“The Buddha told Ananda, ‘You still listen to the Dharma with the conditioned mind, and so the Dharma becomes conditioned as well, and you do not obtain the Dharma-nature. It is like when someone points his finger at the moon to show it to someone else. Guided by the finger, that person should see the moon. If he looks at the finger instead and mistakes it for the moon, he loses not only the moon but the finger also. Why? It is because he mistakes the pointing finger for the bright moon.'” ~Shurangam Sutta
“The teaching is like a raft that carries you to the other shore. The raft is needed, but the raft is not the other shore. An intelligent person would not carry the raft around on his head after making it across to the other shore. Bhikkhus, my teaching is the raft which can help you cross to the other shore beyond birth and death. Use the raft to cross to the other shore, but don’t hang onto it as your property. Do not become caught in the teaching. You must be able to let it go.”
~Thich Nhat Hanh from Old Path White Clouds: Walking in the Footsteps of the Buddha
“We have to continue to learn. We have to be open. And we have to be ready to release our knowledge in order to come to a higher understanding of reality.” ~Thich Nhat Hanh
In our lives, we have lots of training. Some of us were taught the forms of practice in our root religious traditions. We may have gone to classes to become good Christians, Muslims, Jews, or Buddhists. We may go on retreats to learn techniques of meditation or do mindfulness training, yoga training, or some form of wellness practice. In all these endeavors there’s a point of integration when we take the practice off the cushion or the mat and we bring it into our lives. I’ve heard this described as the way we learn to dance. At first, we count steps and follow the outline, but after repeated practice, the body learns what to do and we can respond to the changing music with grace and ability. In the same way, our practice gets into our bones and we learn to respond skillfully to what is happening.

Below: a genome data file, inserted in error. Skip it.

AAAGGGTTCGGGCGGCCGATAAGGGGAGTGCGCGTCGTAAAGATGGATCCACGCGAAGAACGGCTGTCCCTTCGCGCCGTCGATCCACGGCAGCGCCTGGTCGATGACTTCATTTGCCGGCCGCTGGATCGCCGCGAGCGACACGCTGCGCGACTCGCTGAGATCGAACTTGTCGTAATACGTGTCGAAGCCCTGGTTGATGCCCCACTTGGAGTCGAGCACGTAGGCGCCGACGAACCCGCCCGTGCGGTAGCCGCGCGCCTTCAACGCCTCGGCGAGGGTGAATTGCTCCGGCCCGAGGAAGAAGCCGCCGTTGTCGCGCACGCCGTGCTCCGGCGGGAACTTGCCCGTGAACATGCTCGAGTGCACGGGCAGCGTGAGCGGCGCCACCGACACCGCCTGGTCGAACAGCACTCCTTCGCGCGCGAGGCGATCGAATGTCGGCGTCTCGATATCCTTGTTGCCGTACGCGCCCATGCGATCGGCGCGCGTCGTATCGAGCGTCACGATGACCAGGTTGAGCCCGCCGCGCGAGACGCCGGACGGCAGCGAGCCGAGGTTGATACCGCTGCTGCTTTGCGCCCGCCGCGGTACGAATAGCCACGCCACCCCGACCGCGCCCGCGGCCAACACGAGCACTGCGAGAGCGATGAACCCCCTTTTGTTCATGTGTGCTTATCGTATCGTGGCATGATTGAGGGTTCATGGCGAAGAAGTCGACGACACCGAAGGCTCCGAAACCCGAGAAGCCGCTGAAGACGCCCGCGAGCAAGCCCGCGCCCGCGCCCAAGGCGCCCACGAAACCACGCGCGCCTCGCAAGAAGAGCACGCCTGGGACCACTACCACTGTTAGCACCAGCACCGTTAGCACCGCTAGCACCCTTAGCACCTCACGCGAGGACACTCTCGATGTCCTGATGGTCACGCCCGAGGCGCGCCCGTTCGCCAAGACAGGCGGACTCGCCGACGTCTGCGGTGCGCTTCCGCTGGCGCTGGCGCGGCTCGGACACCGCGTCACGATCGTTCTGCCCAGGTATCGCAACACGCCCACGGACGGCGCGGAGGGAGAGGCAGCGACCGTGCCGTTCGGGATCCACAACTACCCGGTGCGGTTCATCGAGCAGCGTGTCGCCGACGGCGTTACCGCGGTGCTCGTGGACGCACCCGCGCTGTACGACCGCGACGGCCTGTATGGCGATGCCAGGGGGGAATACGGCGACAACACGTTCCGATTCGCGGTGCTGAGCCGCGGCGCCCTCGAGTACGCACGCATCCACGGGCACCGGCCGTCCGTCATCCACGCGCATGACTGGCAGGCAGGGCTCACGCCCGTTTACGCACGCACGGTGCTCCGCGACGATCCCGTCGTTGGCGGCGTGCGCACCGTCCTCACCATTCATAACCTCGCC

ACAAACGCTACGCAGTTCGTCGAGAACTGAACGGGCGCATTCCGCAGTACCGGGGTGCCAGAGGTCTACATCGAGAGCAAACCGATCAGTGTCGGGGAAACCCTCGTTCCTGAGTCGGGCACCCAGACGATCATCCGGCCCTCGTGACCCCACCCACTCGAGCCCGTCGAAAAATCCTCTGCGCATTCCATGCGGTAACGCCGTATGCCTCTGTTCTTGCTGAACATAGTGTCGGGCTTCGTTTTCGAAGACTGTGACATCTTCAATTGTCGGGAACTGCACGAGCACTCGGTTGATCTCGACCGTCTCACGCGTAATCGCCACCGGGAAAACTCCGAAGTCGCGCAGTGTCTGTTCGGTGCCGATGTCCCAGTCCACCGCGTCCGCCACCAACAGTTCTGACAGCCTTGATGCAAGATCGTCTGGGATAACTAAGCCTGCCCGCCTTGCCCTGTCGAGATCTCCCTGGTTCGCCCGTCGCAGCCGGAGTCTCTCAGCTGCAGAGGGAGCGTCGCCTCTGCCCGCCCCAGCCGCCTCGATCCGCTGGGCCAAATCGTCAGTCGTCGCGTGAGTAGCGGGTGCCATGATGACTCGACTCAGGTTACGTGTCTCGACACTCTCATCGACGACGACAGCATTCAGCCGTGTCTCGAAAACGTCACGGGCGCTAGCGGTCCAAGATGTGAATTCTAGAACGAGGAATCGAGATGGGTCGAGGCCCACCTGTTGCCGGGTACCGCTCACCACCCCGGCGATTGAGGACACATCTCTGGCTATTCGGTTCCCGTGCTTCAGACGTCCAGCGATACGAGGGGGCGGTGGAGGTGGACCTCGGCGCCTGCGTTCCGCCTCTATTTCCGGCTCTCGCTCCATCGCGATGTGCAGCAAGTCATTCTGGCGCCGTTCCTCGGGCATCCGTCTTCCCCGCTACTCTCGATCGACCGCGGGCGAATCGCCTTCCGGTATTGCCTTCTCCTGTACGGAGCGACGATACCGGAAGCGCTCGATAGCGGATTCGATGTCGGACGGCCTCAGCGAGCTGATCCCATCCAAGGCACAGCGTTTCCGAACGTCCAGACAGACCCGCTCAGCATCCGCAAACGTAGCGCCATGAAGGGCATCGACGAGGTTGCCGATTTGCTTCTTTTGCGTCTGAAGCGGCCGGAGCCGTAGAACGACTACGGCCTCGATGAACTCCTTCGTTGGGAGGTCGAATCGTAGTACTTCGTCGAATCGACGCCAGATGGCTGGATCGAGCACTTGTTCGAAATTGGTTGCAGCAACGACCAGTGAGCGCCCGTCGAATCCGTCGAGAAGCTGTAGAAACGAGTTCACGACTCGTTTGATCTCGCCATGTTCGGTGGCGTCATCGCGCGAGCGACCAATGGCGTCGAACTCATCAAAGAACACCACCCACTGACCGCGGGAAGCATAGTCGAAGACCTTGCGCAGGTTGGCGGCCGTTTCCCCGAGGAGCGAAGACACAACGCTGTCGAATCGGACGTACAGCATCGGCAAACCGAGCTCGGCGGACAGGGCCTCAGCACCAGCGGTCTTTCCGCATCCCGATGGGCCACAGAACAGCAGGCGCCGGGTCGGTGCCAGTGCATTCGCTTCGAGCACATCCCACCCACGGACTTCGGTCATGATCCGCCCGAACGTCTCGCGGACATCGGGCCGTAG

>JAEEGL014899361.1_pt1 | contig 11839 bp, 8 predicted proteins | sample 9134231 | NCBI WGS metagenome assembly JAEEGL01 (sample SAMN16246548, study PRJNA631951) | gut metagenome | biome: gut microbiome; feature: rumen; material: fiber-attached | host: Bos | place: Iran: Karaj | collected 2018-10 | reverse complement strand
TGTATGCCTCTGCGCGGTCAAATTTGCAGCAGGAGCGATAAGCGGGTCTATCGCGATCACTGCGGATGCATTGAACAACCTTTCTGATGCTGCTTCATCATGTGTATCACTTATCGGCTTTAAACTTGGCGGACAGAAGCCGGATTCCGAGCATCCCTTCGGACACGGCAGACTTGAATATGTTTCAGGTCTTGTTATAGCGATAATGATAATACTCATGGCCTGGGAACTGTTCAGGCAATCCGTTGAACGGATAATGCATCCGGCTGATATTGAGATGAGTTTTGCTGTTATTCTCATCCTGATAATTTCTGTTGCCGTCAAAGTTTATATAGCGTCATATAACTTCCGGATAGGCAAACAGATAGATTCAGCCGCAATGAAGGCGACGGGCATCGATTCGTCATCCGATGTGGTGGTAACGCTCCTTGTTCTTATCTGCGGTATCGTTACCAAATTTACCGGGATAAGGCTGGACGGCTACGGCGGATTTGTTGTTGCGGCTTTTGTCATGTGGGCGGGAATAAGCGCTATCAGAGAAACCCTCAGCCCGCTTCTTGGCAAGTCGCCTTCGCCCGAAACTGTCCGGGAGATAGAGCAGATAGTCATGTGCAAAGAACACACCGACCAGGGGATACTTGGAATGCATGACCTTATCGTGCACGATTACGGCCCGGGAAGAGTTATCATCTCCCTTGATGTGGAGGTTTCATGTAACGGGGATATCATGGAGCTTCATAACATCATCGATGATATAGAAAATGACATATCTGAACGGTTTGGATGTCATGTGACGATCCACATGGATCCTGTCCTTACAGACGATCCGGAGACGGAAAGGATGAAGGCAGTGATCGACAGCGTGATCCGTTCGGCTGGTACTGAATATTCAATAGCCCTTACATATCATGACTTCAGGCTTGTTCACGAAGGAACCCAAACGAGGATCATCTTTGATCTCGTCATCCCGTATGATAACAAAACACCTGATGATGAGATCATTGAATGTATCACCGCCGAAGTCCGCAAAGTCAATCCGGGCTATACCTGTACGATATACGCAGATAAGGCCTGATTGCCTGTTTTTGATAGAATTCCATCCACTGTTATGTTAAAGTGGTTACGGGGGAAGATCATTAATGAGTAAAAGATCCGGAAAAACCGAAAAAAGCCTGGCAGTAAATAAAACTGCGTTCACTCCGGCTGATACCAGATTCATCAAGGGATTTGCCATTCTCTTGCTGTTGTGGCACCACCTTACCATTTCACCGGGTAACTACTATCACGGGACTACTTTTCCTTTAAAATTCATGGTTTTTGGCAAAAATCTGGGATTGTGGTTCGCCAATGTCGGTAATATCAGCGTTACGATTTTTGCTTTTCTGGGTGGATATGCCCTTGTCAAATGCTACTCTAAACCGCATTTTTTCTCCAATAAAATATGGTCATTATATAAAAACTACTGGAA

In the Buddhist tradition siilabbata-paraamaasa, “grasping at precepts & practices,” is one of the five lower fetters from the list of the ten that binds us to Samsara, the repeating habits of causing suffering for ourselves. This means getting bound up in the appearance of doing things right and believing that fulfilling one’s obligations is equivalent to practicing real compassion and wise action. So, what does it mean to be devoted to our spiritual progress and practice but not attached to form? This means making our practice our own.
What does an integrated practice look like? Our lives are unique and as Jack Kornfield reminds us, in the eons of human development, there has never been this person on the planet who is you. We are all unique and have our own individual history and life situation and that life situation is constantly changing. When we believe that we satisfy our intentions for compassion and growth through our forms of practice, we set ourselves up for disappointment and frustration when the outside conditions of life don’t support us in fulfilling our goals. And we miss the opportunities to bring these practices to the relational world.
So, we may wake up and your dog is sick, and we have to call out of work and take her to the emergency vet and we don’t get to sit and meditate, or the pipes freeze and burst in the bathroom and we have to give up our weekend retreat to find a plumber and a carpenter to make repairs. We may be very diligent at saying our compassion phrases and blessing the strangers in the grocery store, but when our elderly neighbor needs a ride to the drug store, we don’t want to sacrifice our Qigong time and drive her. In our lives, we are called upon to be the embodiment of our training and our fundamental desire to wake up and alleviate suffering in the world.
Being unattached to forms and rituals may include the need to forgive ourselves for not doing what we want and doing what is necessary. The karma-phala, the karmic fruit of practice is apparent in our quality of heart in the moments when we are called upon to respond. Do we begrudge the time spent buying our kid winter boots because we have more spiritual projects to attend to, or can we carry our intention to befriend ourselves into that project as well? The practice of compassionate presence and non-abandoning ourselves becomes wedded to our being and we can practice mindfulness of the body, of our emotions, and compassionate care of ourselves and others, no matter what is happening.
With holidays coming and the demands of family and society ramping up, I encourage us all to practice some forgiveness and realism regarding our practice. Maybe this means letting go of our consistent meditation streak on the Insight Timer app or giving ourselves understanding when we only have time for three breaths to center ourselves before sleep. But be realistic, can we make time for our formal practice? Is it supporting what we do in our lives? If doing the practice creates more pain—that’s a signal that we need to change the plan. Practice is a crucial support for developing our own stillness and insight AND how do we make it our own? I’d love to hear some of the many ways your kindness is manifesting in the world. Drop a line, if you have time.
May we all trust our light,